Whatever it is, it needs to look nice, clean, and contain just enough informational content to let them know you are relevant to the role or problem they’re seeking to solve.
If the first few seconds scream “messy” or “confusing,” they’ll stop.
If they scream “creative writer,” but they’re looking for a process-oriented spreadsheet wiz, they’ll stop.
Don’t try to win the job in five seconds. Just try to win thirty seconds more!
Give them something in thirty seconds that makes them want to spend two minutes.
This seems like a small increment, but if someone is reviewing dozens or hundreds of potential hires, the vast majority get cut after five seconds. Making it to the “Let me take a closer look” phase, even if only thirty seconds, is a big deal.
Thirty seconds gives you enough time to move beyond visceral gut reaction and actually convey some informational content. A list of experiences, a description of your personality, a short bio, a direct pitch to them, instructions on where to look next; all of these are possible.
Again, you won’t get hired in thirty seconds. You just need to earn two minutes.
Give them something in two minutes that makes them want to spend ten.
Here’s where it gets fun.
Two minutes is where you can best spread your wings and let your unique skill set, personality, and goals fly. I think video is ideal for this. Your personal “elevator pitch” is a great way to showcase your communication skills, attention to detail, energy, excitement, one or two skills, and a few things you love about the company, product, or role, all in 60-90 seconds (giving them a buffer to press play, pause, and ingest).
Two minutes is enough time to break down and describe your projects briefly and ask them to dive in. Show why you did the work you did. What did you learn? What would you do for their company?
This is the point at which you sell them hard on how awesome your projects are and why they should be excited to go take a peek.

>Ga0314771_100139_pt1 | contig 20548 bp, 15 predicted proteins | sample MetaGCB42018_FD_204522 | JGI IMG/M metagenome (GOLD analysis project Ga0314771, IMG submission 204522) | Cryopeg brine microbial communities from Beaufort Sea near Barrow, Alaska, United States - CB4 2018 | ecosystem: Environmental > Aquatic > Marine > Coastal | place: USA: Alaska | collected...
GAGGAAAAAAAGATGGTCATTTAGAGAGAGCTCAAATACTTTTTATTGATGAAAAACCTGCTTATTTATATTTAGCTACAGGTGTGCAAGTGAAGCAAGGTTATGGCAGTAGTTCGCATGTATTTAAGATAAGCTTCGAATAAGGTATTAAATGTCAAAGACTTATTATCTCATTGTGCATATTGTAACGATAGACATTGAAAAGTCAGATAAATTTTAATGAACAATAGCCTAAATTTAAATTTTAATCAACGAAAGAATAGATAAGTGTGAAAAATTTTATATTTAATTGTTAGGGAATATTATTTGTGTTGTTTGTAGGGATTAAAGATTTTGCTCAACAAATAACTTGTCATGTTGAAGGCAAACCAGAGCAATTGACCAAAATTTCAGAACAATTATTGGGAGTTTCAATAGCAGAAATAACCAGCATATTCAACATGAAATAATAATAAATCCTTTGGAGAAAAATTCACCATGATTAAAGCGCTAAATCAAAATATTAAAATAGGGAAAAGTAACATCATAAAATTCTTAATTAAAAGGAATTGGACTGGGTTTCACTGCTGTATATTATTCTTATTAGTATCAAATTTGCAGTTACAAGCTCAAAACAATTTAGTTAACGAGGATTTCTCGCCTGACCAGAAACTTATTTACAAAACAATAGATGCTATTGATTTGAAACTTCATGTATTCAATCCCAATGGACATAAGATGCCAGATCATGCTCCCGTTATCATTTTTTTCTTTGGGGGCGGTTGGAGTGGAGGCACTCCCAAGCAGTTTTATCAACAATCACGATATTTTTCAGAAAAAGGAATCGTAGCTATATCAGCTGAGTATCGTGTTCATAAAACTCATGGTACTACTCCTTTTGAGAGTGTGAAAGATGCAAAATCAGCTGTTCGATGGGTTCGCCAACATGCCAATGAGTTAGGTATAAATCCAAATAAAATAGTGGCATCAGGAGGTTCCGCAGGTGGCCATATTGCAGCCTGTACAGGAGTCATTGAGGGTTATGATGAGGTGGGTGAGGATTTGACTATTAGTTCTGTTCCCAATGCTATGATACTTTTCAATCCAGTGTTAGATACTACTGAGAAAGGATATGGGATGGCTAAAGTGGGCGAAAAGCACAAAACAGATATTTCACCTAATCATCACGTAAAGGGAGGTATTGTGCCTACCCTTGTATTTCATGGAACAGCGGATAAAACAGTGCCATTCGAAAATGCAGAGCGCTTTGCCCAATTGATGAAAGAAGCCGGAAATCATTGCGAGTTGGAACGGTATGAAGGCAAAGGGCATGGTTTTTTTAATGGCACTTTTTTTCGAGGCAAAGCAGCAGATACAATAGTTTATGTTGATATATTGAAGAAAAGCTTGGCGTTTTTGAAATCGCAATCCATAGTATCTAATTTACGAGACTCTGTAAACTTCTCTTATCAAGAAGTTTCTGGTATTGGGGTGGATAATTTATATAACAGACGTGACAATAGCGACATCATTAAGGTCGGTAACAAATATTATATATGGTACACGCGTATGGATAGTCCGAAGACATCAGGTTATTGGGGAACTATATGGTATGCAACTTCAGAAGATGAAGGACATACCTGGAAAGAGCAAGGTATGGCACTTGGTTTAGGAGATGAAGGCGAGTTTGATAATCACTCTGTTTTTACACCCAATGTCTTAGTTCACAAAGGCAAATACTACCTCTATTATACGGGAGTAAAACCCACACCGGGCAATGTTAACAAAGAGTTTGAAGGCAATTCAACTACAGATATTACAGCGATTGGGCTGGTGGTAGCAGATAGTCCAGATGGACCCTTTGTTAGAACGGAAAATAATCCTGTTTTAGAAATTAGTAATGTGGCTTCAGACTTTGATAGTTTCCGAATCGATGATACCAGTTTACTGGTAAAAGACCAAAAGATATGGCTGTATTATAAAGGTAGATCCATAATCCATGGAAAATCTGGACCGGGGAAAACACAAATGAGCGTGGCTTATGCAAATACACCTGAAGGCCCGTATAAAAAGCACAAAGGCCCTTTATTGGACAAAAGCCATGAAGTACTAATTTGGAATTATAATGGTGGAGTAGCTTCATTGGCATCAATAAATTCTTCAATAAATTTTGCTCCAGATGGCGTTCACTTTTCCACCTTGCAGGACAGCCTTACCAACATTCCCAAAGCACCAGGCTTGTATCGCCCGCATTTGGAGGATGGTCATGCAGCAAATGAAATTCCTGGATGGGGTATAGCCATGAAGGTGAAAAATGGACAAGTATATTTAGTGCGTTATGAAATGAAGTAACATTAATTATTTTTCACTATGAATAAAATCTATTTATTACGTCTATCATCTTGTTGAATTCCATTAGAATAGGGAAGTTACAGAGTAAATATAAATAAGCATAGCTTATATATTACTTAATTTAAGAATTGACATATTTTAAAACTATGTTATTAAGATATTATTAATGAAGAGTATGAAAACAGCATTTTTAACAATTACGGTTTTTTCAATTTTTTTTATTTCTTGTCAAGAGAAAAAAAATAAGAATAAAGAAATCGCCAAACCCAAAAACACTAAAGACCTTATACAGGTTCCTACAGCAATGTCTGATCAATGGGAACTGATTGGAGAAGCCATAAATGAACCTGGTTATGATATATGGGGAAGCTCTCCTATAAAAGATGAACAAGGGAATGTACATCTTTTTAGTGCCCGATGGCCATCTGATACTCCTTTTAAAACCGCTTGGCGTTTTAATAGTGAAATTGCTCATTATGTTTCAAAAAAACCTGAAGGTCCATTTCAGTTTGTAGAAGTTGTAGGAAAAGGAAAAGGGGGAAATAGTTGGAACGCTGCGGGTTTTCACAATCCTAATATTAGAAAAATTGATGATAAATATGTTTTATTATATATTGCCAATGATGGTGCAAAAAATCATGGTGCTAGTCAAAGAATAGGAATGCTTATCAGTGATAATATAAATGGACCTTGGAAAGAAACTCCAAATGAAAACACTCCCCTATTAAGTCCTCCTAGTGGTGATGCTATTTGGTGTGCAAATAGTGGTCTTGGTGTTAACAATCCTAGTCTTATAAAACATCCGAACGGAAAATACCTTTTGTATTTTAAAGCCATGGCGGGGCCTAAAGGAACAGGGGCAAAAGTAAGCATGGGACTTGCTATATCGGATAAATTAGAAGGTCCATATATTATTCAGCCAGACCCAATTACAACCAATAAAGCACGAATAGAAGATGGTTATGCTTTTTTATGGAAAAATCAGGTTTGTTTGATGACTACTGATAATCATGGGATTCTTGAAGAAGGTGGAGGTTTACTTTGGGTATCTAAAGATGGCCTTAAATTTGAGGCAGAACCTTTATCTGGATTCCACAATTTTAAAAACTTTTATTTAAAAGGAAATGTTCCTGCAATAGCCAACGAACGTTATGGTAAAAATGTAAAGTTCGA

Give them something in ten minutes that makes them want to interview you.
This is the summary or overview of the projects. You can focus on a single project or a broader survey of your body of work. Both approaches can be effective.
Can they see in ten minutes what you did, what tools you used, how you did it, how long it took you, what you learned, the tangible outcome, and an indication that you could do this kind of thing for them?
Projects tailored to the opportunity are best. They show not just your skills and mindset, but a deep thoughtfulness about the opportunity and a passion for it.
Hirers are people too! They want to be wanted!
A generic project can be good, but a project just for them is great.
On to the interview!
If they’ve made it this far, make it easy for them to take the next step and request an interview. Give them something. “I’d love to tell you more about what I’ve done and how I envision doing this for you. Contact me here!” is a good approach.
Go get that interview.
A resume won’t do it.
Pick a project, complete it, then work through these steps to put it to use. Repeat.
If you do, you’ll notice people don’t ask or care about education status or grades or any of those old credentials. Show your work, and the rest becomes irrelevant.
(Oh, and use the interview to talk about them, not you. But more on that another day!)